FAA White Papers consulted in the development of the Guidebook 1. Gloria G. Bender (TransSolutions) “Programming Domestic Air Terminal Passenger Processing Areas Using Computer Simulation” 2. Peter Bianconi (PDK Airport Planning) “Recent Experience in the Sizing of Airport Terminals and Some Suggestions for Future Considerations” 3. Edward G. Blankenship (Landrum & Brown) “The Process of Terminal Planning” 4. Thomas H. Brown (Ricondo & Associates) “Accommodating Changing Airline Requirements in Terminal Design” 5. Thomas H. Brown (Ricondo & Associates) “Airline Terminal Performance Perspectives” 6. Greg Casto (AvAir Pros) “Developing a Space Program for Airport Passenger Terminals” 7. David A. Daileda (Gensler) “Considerations for Selecting a Terminal Configuration” 8. Richard de Neufville (MIT) “Dealing with Uncertainty in Planning and Design of Airport Passenger Buildings” 9. Richard de Neufville (MIT) “Valuing Flexibility Measures in the Planning, Design, and Management of Airport Passenger Buildings” 10. Paul Dorsey (Southwest Airlines) “Airport Terminal Performance: The ‘Low-Cost’ Carrier Perspective” 11. Paul Dorsey (Southwest Airlines) “The Air Carrier Perspective on Airport Security” 12. Daniel J. Feil (Metropolitan Washington Airport Authority) “Conceptual Guide to Airport Terminal Public Concourse Planning and Design” 13. Andrew Grenier and Steve Rondinelli (Rolf Jensen & Associates) “Airport Terminal Fire/Life Safety and Emergency Evacuation” 14. Joel B. Hirsh (Hirsh Associates) “Developing a Space Program for Airport Passenger Terminals” 15. Joel Hirsh (Hirsh Associates) “The Federal Inspection Services (FIS) Planning Process” 16. Robert Hornblower and Michael O’Brien (IATA) “IATA Space Standards” C-28 Airport Passenger Terminal Planning and Design

17. Robert Jones (Architectural Alliance) “Developing a Building Concept for Airport Passenger Terminals: Non-Public Areas” 18. Art Kosatka (TranSecure) “Security Considerations in Airport Terminal Planning” 19. David Lind (Corgan Associates) “Developing a Building Concept for Airport Passenger Terminals: Considerations for Hub Operations” 20. Peter B. Mandle (Leigh Fisher Associates) “Planning Landside Facilities at Major Airports” 21. Douglas M. Mansel (Oakland International Airport) “Airport Terminal Performance: The Airport Operator Perspective” 22. Ted McCagg (Gresham Smith Partners) “Human Factors Considerations in Terminal Design” 23. Francis X. McKelvey (Michigan State University) “Forecasting for Airport Terminal Building Planning” 24. Phil Mein and Ralph Bauer (Corgan Associates) “Developing a Space Program for Airport Passenger Terminals” 25. Eric E. Miller (TransSolutions) “Developing a Building Concept for Airport Passenger Terminals: A Simulation- Based Perspective” 26. Mark W. Nagle (Leigh Fisher Associates) “Management and Financial Considerations in Terminal Planning and Design” 27. Michael O’Brien (IATA) “Passenger Flows at Airports—The Human Element” 28. Colleen E. Quinn (Ricondo & Associates) and Frederick R. Busch (Orlando Int. Airport) “Airport Terminal Apron and Gate Areas” 29. James M. Robinson (Leigh Fisher Associates) “Implementation and Phasing Considerations in Terminal Planning” 30. James M. Robinson and Derrick Choi (Leigh Fisher Associates) “Terminal Planning Implications of Emerging Passenger Processing Technologies” 31. LaVern D. Rollet (Leo A. Daly) “Boarding Gate and Holdroom Facilities for Airport Passenger Terminal” 32. Joseph F. Romano (Gensler) “Developing a Building Concept for Airport Passenger Terminals” 33. Fred Silverman (PB Aviation) “Terminal Groundside Access Systems” FAA White Papers C-29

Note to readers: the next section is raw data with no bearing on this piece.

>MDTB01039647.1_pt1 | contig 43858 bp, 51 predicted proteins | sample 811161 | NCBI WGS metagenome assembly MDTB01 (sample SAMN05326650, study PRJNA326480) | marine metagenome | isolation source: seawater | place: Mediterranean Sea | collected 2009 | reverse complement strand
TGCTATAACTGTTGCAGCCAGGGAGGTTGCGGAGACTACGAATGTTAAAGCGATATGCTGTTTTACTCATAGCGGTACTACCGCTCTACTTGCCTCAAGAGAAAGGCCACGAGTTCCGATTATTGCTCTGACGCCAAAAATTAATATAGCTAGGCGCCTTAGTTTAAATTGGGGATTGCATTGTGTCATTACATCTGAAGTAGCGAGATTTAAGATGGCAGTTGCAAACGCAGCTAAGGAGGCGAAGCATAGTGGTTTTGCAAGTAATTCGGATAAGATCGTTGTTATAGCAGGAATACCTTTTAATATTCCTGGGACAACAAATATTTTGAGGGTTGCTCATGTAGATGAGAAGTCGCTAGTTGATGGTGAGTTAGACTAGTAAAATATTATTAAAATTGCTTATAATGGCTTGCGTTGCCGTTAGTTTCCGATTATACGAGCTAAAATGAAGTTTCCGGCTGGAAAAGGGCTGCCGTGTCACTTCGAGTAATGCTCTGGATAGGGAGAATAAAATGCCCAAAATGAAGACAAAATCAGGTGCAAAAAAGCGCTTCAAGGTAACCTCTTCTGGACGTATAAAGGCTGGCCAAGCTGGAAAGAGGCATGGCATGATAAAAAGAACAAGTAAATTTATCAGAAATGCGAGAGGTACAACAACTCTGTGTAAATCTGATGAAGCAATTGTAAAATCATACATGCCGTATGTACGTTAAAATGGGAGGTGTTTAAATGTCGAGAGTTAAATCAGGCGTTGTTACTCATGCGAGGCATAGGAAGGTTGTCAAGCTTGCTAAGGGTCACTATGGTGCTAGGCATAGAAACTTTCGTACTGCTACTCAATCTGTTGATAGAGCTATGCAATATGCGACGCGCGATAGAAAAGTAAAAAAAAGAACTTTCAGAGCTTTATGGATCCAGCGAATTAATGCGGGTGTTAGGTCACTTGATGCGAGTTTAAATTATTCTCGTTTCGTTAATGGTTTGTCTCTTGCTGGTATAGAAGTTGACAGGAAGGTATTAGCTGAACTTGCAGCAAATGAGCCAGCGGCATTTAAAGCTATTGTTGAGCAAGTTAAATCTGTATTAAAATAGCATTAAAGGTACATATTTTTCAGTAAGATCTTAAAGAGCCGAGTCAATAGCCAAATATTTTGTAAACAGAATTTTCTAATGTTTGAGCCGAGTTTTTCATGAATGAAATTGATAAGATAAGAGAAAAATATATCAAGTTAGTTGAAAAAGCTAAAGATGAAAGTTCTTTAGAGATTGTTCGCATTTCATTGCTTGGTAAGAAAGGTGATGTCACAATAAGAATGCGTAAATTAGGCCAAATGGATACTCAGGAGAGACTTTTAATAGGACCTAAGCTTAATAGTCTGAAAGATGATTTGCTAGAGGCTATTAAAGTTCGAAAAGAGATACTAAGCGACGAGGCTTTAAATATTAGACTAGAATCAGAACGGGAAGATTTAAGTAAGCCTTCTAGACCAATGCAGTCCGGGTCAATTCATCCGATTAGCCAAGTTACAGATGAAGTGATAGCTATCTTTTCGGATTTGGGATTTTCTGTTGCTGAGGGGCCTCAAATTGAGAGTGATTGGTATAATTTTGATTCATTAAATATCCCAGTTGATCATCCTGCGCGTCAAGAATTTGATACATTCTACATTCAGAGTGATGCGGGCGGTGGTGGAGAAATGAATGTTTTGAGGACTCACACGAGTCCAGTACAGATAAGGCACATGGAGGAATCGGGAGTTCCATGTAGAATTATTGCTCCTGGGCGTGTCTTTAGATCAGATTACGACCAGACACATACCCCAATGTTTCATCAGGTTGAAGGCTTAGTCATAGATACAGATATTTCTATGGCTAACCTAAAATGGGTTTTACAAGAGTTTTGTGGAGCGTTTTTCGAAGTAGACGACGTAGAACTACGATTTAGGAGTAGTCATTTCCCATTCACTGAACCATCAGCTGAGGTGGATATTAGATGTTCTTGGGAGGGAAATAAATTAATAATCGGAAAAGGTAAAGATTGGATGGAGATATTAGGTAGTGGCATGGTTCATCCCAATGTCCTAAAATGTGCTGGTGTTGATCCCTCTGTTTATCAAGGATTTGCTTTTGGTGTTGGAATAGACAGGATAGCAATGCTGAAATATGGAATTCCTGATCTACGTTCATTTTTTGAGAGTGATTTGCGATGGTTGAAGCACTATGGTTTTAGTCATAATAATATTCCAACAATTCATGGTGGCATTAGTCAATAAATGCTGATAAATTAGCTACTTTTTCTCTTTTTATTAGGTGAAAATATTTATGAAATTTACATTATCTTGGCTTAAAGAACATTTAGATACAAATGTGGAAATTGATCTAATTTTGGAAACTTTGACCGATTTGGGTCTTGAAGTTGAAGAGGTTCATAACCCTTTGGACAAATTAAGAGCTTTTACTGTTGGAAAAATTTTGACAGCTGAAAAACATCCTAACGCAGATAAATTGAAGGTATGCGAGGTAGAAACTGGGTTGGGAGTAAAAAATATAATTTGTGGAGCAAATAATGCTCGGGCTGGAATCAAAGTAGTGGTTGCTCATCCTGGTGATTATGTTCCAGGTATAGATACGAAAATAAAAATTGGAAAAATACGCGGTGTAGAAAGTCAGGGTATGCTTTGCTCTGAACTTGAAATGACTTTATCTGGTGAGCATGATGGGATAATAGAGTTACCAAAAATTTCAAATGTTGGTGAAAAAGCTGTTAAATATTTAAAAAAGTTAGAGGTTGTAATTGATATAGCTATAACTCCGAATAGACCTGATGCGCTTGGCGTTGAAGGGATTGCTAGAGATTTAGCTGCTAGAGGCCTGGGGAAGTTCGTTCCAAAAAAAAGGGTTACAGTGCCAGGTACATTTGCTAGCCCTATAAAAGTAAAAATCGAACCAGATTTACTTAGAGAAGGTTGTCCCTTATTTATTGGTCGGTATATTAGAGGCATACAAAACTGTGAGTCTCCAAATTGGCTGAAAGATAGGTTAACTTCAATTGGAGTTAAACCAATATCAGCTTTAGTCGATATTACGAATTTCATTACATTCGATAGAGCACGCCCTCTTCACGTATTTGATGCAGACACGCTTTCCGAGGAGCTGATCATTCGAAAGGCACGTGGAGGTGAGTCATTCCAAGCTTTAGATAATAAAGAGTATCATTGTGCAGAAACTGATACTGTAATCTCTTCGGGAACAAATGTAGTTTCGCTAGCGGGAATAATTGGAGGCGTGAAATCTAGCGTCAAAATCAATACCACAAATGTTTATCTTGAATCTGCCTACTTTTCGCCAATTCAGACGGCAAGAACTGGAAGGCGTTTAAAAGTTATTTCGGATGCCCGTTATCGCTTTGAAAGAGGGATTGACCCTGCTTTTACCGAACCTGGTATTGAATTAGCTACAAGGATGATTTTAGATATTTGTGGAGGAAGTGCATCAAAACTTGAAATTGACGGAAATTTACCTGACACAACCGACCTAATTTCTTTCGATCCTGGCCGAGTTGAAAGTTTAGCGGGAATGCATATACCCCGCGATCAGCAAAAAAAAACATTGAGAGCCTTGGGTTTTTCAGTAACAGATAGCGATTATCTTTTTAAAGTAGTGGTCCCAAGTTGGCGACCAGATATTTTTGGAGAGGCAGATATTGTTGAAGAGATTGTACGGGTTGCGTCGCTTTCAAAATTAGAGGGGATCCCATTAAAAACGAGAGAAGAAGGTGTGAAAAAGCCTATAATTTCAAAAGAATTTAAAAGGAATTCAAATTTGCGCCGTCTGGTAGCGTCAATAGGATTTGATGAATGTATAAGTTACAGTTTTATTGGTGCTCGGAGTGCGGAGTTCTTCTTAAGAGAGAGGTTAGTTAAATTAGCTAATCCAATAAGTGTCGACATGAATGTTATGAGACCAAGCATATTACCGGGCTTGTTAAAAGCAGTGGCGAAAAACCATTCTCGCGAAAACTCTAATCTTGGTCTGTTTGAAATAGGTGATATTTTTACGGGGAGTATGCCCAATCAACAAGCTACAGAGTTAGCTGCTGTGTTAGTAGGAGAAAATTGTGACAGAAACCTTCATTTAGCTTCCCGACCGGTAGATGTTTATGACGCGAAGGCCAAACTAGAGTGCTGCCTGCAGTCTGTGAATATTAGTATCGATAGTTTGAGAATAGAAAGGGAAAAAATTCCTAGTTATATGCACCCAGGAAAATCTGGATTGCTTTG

34. Ron Steinert (Gensler) “Developing a Building Concept for Airport Passenger Terminals: Terminal Configuration” 35. Marilyn Taylor (Skidmore Owings Merrill) “The Air Terminal: Program to Concept Design” 36. Keith Thompson (Gensler) “Developing a Space Program for Airport Passenger Terminals” 37. Keith Thompson (Gensler) “Interdependence of Security and Terminal Design: An Overview” 38. Tony Vacchione (Skidmore Owings Merrill) “Flexibility in Airport Terminal Design” 39. Regine Weston (Weston-Wong Aviation Consultants) “Developing a Space Program for Airport Passenger Terminals” 40. Regine Weston (Weston-Wong Aviation Consultants) “Passenger Flow Dynamics and Level of Service in Airport Terminal Buildings” 41. Norman D. Witteveen (HNTB) “Operational and Maintenance (O&M) Considerations in Terminal Planning and Design” 42. Harry P. Wolfe (Maricopa Association of Governments) “Accommodating Aging Population Needs in Airport Terminals” C-30 Airport Passenger Terminal Planning and Design

Next: Appendix D - Aircraft Types and Key Dimensional Criteria »
Airport Passenger Terminal Planning and Design, Volume 1: Guidebook Get This Book
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TRB’s Airport Cooperative Research Program (ACRP) Report 25, Airport Passenger Terminal Planning and Design comprises a guidebook, spreadsheet models, and a user’s guide in two volumes and a CD-ROM intended to provide guidance in planning and developing airport passenger terminals and to assist users in analyzing common issues related to airport terminal planning and design.

Volume 1 of ACRP Report 25 explores the passenger terminal planning process and provides, in a single reference document, the important criteria and requirements needed to help address emerging trends and develop potential solutions for airport passenger terminals. Volume 1 addresses the airside, terminal building, and landside components of the terminal complex.

Volume 2 of ACRP Report 25 consists of a CD-ROM containing 11 spreadsheet models, which include practical learning exercises and several airport-specific sample data sets to assist users in determining appropriate model inputs for their situations, and a user’s guide to assist the user in the correct use of each model. The models on the CD-ROM include such aspects of terminal planning as design hour determination, gate demand, check-in and passenger and baggage screening, which require complex analyses to support planning decisions. The CD-ROM is also available for download from TRB’s website as an ISO image.

View information about the TRB webinar on ACRP Report 25, Airport Passenger Terminal Planning and Design, which was held on Monday, April 26, 2010.